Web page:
For orthodox Christians of whatever stripe, Christmas is about the coming of God into man, in which God Himself, the Logos, the Second Person of the Trinity, was born as a baby in a manger over 2000 years ago. The notion of a being who is fully God, fully man is an offense to many in the intellectual classes–Kierkegaard recognized this in his writings. The belief seems absurd. Yet the Christian faith teaches the coming of the eternal into time, the infinite into the finite, the God-man. Because of that, sin and death are overcome and human beings have not only the hope of salvation from sin, but of salvation from death. Salvation is far more valuable than anything than Santa Claus can bring! I have no problem with children believing in Santa Claus as long as they are taught the true meaning of Christmas–God, born like the rest of us, as a newborn baby who grew up, struggled as we do with temptation, taught a “more excellent way,” was crucified, died, and was buried, and was raised from the dead. Now God the Son remains incarnate, fully God, fully man, for all time. It is an incredible message, that is for sure. I believe it to be true. For those readers who also believe it to be true, consider the wonder of it and thank God for the gift of Himself for us.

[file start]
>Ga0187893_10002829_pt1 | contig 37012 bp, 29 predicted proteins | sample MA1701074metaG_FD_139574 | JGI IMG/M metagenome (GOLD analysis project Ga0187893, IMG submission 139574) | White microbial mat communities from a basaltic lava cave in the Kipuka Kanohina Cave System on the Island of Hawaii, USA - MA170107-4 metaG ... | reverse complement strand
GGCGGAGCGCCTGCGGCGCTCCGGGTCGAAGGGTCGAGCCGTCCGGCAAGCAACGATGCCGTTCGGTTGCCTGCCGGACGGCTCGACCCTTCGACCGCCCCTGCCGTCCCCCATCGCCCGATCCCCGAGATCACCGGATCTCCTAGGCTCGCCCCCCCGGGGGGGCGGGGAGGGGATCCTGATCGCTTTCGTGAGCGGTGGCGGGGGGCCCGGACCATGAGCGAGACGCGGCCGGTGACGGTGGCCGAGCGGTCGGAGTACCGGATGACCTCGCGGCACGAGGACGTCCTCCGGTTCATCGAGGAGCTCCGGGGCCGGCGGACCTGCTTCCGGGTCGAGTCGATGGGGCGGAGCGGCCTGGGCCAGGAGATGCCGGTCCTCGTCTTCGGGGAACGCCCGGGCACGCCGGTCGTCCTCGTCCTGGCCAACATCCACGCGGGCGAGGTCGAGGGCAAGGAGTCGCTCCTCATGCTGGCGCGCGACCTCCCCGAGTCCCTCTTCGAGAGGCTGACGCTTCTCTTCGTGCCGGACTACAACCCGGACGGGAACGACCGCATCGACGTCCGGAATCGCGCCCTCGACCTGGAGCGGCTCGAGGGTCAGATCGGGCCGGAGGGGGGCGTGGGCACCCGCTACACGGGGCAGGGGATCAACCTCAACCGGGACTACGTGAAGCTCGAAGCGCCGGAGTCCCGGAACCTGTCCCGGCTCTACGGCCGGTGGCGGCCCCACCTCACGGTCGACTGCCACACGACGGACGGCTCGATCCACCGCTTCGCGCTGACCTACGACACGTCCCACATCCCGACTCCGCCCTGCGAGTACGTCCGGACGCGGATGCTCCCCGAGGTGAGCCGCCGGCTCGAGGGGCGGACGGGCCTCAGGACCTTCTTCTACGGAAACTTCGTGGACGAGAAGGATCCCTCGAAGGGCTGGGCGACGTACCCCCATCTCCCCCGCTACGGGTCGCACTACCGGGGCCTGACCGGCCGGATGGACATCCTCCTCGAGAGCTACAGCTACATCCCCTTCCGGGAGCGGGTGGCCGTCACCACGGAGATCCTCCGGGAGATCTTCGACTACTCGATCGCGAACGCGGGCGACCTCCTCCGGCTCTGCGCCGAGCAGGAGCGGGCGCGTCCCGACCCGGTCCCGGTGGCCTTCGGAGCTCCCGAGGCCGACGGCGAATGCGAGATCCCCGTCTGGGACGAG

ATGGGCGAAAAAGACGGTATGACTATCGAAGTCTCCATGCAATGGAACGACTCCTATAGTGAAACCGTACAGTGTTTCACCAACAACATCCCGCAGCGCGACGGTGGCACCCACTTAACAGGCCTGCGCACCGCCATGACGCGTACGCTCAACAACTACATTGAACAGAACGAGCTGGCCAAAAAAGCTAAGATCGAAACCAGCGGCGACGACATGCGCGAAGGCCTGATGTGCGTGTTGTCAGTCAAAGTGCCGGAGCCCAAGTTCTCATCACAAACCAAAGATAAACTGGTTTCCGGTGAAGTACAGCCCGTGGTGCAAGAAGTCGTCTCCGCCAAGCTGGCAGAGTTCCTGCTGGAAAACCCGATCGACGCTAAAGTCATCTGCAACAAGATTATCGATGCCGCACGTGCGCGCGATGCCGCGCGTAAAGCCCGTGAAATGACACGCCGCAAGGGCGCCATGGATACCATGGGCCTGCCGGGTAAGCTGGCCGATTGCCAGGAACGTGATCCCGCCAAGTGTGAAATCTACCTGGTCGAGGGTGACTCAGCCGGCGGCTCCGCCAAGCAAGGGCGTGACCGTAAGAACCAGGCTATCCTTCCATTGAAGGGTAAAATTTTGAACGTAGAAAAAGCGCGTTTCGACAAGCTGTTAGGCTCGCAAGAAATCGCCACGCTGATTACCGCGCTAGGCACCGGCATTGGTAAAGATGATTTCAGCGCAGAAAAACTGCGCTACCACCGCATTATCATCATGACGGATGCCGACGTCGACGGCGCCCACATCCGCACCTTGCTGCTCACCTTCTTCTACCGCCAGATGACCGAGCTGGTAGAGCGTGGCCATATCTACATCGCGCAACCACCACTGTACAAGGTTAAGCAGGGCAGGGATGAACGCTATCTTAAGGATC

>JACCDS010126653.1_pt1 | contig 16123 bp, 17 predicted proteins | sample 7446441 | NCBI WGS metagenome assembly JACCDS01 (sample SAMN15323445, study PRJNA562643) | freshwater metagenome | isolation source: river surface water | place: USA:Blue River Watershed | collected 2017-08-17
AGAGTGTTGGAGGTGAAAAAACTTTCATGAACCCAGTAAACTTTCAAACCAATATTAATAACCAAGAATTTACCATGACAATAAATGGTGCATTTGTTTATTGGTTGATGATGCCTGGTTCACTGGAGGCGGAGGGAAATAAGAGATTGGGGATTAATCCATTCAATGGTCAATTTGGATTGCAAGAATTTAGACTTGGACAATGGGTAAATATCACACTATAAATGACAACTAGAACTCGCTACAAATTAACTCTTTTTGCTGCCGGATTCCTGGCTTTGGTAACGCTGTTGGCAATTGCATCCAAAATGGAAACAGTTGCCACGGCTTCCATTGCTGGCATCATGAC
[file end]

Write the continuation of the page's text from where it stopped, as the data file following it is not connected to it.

December 18, 2012
Atheism, Evil, Evolution, God, God's existence, Immanuel Kant, Pat Buchanan, United States of America, Violence
Adam Lanza, Atheism, Bertrand Russell, Connecticut, Connecticut school shooting, God, James Q. Wilson, mass murder, Mike Huckabee, Pat Buchanan, Richard Dawkins, school shooting, Selfish Gene
Pat Buchanan (Photo credit: Wikipedia)
Former Arkansas Governor, Mike Huckabee, speaking to a gathering at the Commonwealth Club in San Francisco. (Photo credit: Wikipedia)